• Tue. May 28th, 2024

Students push for affirmative consent policy on campus

As more and more U.S. universities adopt the battle cry “yes means yes” to quell incidents of campus sexual assault, some students are advocating that Sinclair’s policy should include the concept of affirmative consent as well. 

Late last year, California brought the issue of affirmative consent to the national forefront with the new university sexual assault law, SB 927. This legislation requires that all colleges receiving state funds for student financial aid must adopt a “yes means yes” policy, where consent is defined as “affirmative, conscious, and voluntary.”

California’s SB 927 also details that silence and lack of resistance no longer constitute consent and that neither a relationship (romantic or otherwise) nor history of past sexual activity imply tacit consent. According to the New York Times, a similar definition is being adopted within New York, due to increased pressure by Gov. Andrew Cuomo.

Sinclair’s current policy surrounding sexual assault does not include a definition of affirmative consent. Instead, in Sinclair’s 2014 Annual Security Report, sexual assault is defined as “an offense classified as a forcible or nonforcible sex offense under the uniform crime reporting system of the FBI.”

Under the Jeanne Clery Act, the term, ‘forcible,’ means “any sexual act directed against another person, without the consent of the victim, including instances where the victim is incapable of giving consent.” Rape, fondling, and the use of date rape drugs all fall under the umbrella of forcible sexual assault within Sinclair’s policy, and while all refer to the concept of consent, none of them directly define it.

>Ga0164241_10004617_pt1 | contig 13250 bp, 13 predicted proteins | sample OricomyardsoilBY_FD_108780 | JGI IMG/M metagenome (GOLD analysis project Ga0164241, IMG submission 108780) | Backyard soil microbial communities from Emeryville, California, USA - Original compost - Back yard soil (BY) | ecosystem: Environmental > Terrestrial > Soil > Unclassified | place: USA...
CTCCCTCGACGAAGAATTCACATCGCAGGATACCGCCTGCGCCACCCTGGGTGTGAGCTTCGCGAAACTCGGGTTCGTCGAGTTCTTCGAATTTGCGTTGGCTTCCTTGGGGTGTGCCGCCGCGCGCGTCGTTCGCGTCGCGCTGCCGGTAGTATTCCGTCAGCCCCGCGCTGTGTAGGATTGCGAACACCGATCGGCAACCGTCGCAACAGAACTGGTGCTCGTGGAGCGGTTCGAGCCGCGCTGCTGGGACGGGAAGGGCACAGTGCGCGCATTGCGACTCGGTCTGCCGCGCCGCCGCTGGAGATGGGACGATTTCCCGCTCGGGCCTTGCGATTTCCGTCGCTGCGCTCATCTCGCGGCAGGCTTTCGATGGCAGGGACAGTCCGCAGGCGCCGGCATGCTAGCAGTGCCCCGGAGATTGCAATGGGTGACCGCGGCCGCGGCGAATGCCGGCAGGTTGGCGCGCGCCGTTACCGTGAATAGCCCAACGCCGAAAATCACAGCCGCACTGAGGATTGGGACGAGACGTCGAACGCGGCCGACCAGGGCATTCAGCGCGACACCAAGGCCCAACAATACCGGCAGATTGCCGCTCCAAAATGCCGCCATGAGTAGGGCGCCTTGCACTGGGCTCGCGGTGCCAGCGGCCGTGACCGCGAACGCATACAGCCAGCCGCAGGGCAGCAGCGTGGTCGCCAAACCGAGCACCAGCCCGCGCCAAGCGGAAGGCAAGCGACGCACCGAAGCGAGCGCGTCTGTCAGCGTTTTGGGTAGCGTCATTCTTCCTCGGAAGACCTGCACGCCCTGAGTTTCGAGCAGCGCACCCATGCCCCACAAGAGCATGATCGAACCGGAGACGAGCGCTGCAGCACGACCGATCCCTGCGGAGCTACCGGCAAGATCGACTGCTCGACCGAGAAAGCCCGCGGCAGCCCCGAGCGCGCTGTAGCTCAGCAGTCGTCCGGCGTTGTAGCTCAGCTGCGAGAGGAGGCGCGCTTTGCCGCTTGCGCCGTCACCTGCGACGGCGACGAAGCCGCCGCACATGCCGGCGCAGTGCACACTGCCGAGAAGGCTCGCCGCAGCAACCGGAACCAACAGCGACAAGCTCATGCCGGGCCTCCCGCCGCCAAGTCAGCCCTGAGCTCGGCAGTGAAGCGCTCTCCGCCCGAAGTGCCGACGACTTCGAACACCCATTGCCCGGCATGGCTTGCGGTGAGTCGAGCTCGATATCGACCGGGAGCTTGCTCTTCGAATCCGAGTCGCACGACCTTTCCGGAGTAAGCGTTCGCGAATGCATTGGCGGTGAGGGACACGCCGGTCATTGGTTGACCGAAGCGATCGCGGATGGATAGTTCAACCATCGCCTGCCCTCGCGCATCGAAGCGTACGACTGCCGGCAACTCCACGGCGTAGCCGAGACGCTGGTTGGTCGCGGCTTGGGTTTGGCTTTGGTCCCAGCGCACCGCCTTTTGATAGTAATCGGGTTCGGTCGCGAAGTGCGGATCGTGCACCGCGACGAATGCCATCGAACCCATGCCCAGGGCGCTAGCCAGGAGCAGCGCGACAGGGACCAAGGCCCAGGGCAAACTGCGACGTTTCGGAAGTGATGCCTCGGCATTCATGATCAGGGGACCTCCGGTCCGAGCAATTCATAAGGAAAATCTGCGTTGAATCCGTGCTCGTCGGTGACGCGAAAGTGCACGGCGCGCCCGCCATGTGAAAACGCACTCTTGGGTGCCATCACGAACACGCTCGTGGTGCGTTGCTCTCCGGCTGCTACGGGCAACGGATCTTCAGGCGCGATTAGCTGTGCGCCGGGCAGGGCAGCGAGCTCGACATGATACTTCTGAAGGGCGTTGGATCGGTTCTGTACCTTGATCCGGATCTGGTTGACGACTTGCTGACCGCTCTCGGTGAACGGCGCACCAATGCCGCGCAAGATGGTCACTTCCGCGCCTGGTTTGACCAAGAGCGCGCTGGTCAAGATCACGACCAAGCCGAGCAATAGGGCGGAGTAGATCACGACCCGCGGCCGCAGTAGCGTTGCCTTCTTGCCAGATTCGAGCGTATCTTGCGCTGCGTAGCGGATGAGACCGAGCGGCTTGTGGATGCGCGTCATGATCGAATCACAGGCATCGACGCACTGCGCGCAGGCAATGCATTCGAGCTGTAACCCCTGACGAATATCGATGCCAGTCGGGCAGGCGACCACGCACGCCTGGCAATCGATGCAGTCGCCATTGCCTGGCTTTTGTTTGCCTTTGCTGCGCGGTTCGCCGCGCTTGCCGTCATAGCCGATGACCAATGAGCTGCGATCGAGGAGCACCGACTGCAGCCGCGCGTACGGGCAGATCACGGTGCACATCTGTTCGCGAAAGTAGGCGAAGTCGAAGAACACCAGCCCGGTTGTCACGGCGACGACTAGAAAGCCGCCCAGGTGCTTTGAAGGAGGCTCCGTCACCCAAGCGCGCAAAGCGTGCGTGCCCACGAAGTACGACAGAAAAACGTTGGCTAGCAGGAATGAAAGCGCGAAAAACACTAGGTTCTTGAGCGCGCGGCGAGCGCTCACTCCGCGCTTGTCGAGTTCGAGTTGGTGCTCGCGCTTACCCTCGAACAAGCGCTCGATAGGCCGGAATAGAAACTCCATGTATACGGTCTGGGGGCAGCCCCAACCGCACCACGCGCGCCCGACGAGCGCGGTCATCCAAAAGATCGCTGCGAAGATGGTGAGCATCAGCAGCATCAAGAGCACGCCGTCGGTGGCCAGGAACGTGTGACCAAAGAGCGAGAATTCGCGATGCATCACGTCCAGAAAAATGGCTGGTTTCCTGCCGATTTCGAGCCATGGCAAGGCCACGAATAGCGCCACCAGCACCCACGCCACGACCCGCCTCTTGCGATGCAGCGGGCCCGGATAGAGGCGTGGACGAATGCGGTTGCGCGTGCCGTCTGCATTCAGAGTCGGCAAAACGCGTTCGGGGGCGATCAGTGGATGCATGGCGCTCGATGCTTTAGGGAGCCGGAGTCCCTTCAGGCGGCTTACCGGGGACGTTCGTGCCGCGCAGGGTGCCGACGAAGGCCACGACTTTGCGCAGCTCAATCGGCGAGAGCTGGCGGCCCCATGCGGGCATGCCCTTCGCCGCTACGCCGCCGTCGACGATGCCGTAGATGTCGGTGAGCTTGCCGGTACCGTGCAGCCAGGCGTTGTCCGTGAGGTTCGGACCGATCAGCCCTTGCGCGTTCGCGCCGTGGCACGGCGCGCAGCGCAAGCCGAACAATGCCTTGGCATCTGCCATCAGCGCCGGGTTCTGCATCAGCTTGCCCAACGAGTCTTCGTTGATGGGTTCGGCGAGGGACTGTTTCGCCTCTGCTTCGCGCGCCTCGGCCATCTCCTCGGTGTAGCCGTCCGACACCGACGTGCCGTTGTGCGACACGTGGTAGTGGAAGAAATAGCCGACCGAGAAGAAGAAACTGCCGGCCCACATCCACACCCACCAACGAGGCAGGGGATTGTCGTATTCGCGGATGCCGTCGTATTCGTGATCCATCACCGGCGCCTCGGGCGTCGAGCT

Sinclair Campus Police Chief Charles Gift said that Sinclair’s current definitions are dictated by state law.

“Sinclair Police are bound by federal law to utilize the Clery definitions,” he said. “Sinclair Police also must use the definitions supplied in the Ohio Revised Code Sexual Assault Sections when determining if a state crime has been committed. Sinclair is bound by state law for state prosecutions and cannot change the state definitions.”

While the state definitions cannot be altered, campus policy could reflect an understanding of affirmative consent, and Gift said that the department is currently reviewing their policies on this issue and has yet to make a decision.

However, many women across campus do not think the present policy suffices and are advocating that campus police do something to promote an affirmative understanding of consent.